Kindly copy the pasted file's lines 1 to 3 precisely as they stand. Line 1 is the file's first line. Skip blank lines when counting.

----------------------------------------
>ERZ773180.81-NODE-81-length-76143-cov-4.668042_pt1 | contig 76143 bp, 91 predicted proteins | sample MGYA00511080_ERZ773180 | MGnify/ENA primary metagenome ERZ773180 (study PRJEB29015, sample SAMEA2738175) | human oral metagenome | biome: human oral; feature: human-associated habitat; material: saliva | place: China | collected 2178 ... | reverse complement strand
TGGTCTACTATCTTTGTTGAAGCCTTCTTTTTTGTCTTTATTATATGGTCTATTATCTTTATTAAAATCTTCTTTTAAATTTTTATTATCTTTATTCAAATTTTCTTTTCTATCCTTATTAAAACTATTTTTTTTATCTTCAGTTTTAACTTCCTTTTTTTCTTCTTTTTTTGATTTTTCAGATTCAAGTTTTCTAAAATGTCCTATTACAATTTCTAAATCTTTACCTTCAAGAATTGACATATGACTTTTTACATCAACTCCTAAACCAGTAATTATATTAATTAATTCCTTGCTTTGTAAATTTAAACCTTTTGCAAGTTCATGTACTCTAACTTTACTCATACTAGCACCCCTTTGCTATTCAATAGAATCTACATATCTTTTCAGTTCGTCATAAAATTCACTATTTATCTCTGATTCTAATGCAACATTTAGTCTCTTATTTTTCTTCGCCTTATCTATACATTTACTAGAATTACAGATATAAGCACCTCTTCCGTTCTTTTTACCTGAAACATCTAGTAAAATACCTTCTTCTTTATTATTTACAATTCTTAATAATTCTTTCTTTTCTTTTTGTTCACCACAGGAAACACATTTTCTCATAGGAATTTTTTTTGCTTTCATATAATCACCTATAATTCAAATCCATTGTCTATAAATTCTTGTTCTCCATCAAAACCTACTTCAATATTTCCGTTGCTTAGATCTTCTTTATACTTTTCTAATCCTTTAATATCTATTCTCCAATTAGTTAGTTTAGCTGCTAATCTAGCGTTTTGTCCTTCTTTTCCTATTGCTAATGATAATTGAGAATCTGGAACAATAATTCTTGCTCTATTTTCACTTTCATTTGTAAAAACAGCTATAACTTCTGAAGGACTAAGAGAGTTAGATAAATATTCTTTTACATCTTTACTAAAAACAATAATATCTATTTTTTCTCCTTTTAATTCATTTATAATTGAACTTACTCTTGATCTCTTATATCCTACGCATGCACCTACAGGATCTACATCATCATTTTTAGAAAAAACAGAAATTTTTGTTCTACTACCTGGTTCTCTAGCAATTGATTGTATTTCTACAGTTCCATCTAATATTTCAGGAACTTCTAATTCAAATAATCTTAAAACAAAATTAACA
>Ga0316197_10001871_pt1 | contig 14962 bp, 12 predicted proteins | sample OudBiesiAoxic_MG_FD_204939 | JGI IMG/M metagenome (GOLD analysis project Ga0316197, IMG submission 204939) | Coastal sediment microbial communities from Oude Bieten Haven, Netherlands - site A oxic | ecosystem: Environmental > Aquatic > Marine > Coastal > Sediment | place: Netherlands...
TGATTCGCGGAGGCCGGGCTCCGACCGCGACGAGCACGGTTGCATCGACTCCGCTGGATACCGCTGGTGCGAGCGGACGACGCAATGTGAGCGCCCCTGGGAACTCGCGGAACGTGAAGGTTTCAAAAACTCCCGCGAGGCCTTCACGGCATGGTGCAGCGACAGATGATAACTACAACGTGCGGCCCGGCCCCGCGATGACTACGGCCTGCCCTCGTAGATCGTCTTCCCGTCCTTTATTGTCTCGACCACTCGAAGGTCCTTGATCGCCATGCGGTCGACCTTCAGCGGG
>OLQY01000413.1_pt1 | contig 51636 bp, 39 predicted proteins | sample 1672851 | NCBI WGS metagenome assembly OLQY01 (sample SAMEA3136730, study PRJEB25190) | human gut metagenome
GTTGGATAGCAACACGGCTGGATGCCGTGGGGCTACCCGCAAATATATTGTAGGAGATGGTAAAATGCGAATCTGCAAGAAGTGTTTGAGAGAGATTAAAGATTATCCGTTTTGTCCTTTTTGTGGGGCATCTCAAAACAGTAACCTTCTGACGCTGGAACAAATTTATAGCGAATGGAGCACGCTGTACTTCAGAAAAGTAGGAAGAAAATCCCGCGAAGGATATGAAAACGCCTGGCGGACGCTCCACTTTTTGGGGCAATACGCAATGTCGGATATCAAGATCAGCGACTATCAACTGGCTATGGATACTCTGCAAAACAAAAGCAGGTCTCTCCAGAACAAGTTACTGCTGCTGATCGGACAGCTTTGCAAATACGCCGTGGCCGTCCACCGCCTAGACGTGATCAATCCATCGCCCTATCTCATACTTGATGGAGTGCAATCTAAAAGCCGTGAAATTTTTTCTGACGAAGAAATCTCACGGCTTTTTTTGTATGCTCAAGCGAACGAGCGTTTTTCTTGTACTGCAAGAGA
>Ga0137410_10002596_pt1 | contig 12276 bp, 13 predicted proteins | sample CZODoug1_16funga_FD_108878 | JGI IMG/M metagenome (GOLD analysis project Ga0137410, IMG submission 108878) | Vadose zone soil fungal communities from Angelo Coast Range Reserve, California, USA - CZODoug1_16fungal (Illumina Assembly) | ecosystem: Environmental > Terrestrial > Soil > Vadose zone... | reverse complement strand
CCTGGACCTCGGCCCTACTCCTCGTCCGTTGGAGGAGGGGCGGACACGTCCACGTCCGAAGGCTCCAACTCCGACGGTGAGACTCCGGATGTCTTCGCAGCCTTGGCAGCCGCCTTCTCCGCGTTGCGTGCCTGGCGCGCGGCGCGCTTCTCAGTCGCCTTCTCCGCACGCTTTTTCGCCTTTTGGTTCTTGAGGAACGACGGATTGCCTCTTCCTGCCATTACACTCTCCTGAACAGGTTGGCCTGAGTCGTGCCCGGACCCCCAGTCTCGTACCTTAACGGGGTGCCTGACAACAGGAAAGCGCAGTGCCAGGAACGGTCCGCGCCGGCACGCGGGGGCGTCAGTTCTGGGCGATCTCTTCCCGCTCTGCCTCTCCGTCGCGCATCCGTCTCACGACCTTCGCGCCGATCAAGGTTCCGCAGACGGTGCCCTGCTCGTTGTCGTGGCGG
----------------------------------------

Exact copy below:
>ERZ773180.81-NODE-81-length-76143-cov-4.668042_pt1 | contig 76143 bp, 91 predicted proteins | sample MGYA00511080_ERZ773180 | MGnify/ENA primary metagenome ERZ773180 (study PRJEB29015, sample SAMEA2738175) | human oral metagenome | biome: human oral; feature: human-associated habitat; material: saliva | place: China | collected 2178 ... | reverse complement strand
TGGTCTACTATCTTTGTTGAAGCCTTCTTTTTTGTCTTTATTATATGGTCTATTATCTTTATTAAAATCTTCTTTTAAATTTTTATTATCTTTATTCAAATTTTCTTTTCTATCCTTATTAAAACTATTTTTTTTATCTTCAGTTTTAACTTCCTTTTTTTCTTCTTTTTTTGATTTTTCAGATTCAAGTTTTCTAAAATGTCCTATTACAATTTCTAAATCTTTACCTTCAAGAATTGACATATGACTTTTTACATCAACTCCTAAACCAGTAATTATATTAATTAATTCCTTGCTTTGTAAATTTAAACCTTTTGCAAGTTCATGTACTCTAACTTTACTCATACTAGCACCCCTTTGCTATTCAATAGAATCTACATATCTTTTCAGTTCGTCATAAAATTCACTATTTATCTCTGATTCTAATGCAACATTTAGTCTCTTATTTTTCTTCGCCTTATCTATACATTTACTAGAATTACAGATATAAGCACCTCTTCCGTTCTTTTTACCTGAAACATCTAGTAAAATACCTTCTTCTTTATTATTTACAATTCTTAATAATTCTTTCTTTTCTTTTTGTTCACCACAGGAAACACATTTTCTCATAGGAATTTTTTTTGCTTTCATATAATCACCTATAATTCAAATCCATTGTCTATAAATTCTTGTTCTCCATCAAAACCTACTTCAATATTTCCGTTGCTTAGATCTTCTTTATACTTTTCTAATCCTTTAATATCTATTCTCCAATTAGTTAGTTTAGCTGCTAATCTAGCGTTTTGTCCTTCTTTTCCTATTGCTAATGATAATTGAGAATCTGGAACAATAATTCTTGCTCTATTTTCACTTTCATTTGTAAAAACAGCTATAACTTCTGAAGGACTAAGAGAGTTAGATAAATATTCTTTTACATCTTTACTAAAAACAATAATATCTATTTTTTCTCCTTTTAATTCATTTATAATTGAACTTACTCTTGATCTCTTATATCCTACGCATGCACCTACAGGATCTACATCATCATTTTTAGAAAAAACAGAAATTTTTGTTCTACTACCTGGTTCTCTAGCAATTGATTGTATTTCTACAGTTCCATCTAATATTTCAGGAACTTCTAATTCAAATAATCTTAAAACAAAATTAACA
>Ga0316197_10001871_pt1 | contig 14962 bp, 12 predicted proteins | sample OudBiesiAoxic_MG_FD_204939 | JGI IMG/M metagenome (GOLD analysis project Ga0316197, IMG submission 204939) | Coastal sediment microbial communities from Oude Bieten Haven, Netherlands - site A oxic | ecosystem: Environmental > Aquatic > Marine > Coastal > Sediment | place: Netherlands...